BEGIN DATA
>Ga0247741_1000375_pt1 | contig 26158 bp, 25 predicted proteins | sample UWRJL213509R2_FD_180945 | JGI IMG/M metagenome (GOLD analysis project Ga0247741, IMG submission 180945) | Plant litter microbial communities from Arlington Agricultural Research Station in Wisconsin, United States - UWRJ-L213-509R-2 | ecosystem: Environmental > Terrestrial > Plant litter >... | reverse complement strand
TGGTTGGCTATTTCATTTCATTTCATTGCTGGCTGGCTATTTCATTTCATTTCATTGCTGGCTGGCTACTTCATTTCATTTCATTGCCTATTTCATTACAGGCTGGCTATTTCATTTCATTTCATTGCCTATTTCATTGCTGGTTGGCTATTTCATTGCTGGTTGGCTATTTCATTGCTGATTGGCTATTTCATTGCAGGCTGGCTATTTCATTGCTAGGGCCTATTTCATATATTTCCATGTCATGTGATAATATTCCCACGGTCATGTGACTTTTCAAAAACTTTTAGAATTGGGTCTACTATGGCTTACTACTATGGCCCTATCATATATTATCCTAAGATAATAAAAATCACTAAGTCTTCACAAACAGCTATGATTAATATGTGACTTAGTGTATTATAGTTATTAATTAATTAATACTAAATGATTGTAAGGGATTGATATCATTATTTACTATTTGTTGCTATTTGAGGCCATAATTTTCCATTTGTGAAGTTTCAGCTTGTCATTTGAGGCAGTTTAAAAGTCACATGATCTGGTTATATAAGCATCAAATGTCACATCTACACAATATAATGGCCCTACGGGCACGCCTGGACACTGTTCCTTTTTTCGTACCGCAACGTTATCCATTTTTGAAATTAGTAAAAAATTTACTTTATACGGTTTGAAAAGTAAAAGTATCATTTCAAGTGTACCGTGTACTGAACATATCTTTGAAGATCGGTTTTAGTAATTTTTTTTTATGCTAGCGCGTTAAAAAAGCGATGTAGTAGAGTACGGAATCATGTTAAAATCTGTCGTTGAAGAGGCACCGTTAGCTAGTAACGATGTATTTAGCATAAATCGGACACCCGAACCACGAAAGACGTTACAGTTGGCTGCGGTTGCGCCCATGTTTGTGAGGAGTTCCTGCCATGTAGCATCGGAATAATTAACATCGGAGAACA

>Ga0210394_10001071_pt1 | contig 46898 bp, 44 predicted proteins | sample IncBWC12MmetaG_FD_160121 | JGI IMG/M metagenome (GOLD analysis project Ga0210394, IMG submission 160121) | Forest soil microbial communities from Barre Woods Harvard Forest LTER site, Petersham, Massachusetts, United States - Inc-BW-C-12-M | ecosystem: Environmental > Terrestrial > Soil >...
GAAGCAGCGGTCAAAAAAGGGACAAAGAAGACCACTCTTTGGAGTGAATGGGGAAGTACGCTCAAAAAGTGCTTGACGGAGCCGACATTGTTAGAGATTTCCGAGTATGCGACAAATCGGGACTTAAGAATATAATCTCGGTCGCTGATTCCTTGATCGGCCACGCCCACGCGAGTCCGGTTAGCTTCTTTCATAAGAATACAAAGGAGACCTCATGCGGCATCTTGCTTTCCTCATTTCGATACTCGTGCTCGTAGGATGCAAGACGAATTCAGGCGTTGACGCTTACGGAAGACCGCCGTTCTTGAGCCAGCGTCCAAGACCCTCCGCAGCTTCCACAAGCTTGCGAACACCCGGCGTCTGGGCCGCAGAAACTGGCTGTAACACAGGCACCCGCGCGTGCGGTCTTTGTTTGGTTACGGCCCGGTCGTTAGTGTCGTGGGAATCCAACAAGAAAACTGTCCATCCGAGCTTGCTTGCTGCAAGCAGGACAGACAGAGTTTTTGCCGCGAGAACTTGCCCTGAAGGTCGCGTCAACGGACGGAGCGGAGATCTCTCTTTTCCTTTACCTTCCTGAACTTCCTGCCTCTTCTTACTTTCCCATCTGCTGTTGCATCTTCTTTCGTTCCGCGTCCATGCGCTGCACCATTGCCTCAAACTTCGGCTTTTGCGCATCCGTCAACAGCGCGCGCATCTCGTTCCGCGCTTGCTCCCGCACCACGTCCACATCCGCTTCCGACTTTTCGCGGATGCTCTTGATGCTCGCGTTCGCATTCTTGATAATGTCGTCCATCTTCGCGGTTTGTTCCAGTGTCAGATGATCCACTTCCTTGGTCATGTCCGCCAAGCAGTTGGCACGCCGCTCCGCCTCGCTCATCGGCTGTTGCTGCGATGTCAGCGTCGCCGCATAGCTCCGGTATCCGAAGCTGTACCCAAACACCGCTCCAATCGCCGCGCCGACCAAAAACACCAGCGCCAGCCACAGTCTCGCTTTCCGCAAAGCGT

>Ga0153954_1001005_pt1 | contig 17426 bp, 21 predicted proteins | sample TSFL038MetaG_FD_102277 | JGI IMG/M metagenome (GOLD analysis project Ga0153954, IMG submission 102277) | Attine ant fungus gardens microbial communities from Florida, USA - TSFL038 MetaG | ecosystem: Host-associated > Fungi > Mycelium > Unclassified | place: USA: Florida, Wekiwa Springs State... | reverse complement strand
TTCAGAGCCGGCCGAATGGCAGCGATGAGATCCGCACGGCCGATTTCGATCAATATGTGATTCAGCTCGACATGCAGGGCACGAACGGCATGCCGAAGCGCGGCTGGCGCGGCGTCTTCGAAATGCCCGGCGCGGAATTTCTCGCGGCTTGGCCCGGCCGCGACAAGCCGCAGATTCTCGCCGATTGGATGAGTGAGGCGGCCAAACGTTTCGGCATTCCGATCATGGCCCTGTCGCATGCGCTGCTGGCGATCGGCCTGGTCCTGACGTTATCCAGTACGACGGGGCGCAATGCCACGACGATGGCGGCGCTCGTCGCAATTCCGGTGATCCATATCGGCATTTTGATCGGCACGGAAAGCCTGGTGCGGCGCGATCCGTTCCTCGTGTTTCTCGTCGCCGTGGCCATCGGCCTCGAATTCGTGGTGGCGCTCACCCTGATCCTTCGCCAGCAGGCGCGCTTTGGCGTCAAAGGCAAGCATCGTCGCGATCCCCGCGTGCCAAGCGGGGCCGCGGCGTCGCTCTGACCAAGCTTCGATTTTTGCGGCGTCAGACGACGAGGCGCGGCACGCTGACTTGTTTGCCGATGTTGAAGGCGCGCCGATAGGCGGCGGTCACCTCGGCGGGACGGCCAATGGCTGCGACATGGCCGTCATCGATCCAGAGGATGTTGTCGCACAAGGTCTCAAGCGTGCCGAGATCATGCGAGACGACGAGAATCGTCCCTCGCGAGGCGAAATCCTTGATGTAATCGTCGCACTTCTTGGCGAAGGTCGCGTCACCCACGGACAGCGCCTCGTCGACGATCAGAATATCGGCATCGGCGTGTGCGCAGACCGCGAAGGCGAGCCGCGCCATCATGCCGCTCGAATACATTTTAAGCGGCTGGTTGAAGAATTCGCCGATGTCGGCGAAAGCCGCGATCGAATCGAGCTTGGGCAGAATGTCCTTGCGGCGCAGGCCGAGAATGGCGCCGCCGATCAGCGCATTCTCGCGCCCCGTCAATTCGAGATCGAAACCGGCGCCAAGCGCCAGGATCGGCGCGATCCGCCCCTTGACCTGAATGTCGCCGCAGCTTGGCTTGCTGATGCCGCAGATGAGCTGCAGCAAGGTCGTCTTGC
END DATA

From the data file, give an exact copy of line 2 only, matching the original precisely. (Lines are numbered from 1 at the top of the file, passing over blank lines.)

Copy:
TGGTTGGCTATTTCATTTCATTTCATTGCTGGCTGGCTATTTCATTTCATTTCATTGCTGGCTGGCTACTTCATTTCATTTCATTGCCTATTTCATTACAGGCTGGCTATTTCATTTCATTTCATTGCCTATTTCATTGCTGGTTGGCTATTTCATTGCTGGTTGGCTATTTCATTGCTGATTGGCTATTTCATTGCAGGCTGGCTATTTCATTGCTAGGGCCTATTTCATATATTTCCATGTCATGTGATAATATTCCCACGGTCATGTGACTTTTCAAAAACTTTTAGAATTGGGTCTACTATGGCTTACTACTATGGCCCTATCATATATTATCCTAAGATAATAAAAATCACTAAGTCTTCACAAACAGCTATGATTAATATGTGACTTAGTGTATTATAGTTATTAATTAATTAATACTAAATGATTGTAAGGGATTGATATCATTATTTACTATTTGTTGCTATTTGAGGCCATAATTTTCCATTTGTGAAGTTTCAGCTTGTCATTTGAGGCAGTTTAAAAGTCACATGATCTGGTTATATAAGCATCAAATGTCACATCTACACAATATAATGGCCCTACGGGCACGCCTGGACACTGTTCCTTTTTTCGTACCGCAACGTTATCCATTTTTGAAATTAGTAAAAAATTTACTTTATACGGTTTGAAAAGTAAAAGTATCATTTCAAGTGTACCGTGTACTGAACATATCTTTGAAGATCGGTTTTAGTAATTTTTTTTTATGCTAGCGCGTTAAAAAAGCGATGTAGTAGAGTACGGAATCATGTTAAAATCTGTCGTTGAAGAGGCACCGTTAGCTAGTAACGATGTATTTAGCATAAATCGGACACCCGAACCACGAAAGACGTTACAGTTGGCTGCGGTTGCGCCCATGTTTGTGAGGAGTTCCTGCCATGTAGCATCGGAATAATTAACATCGGAGAACA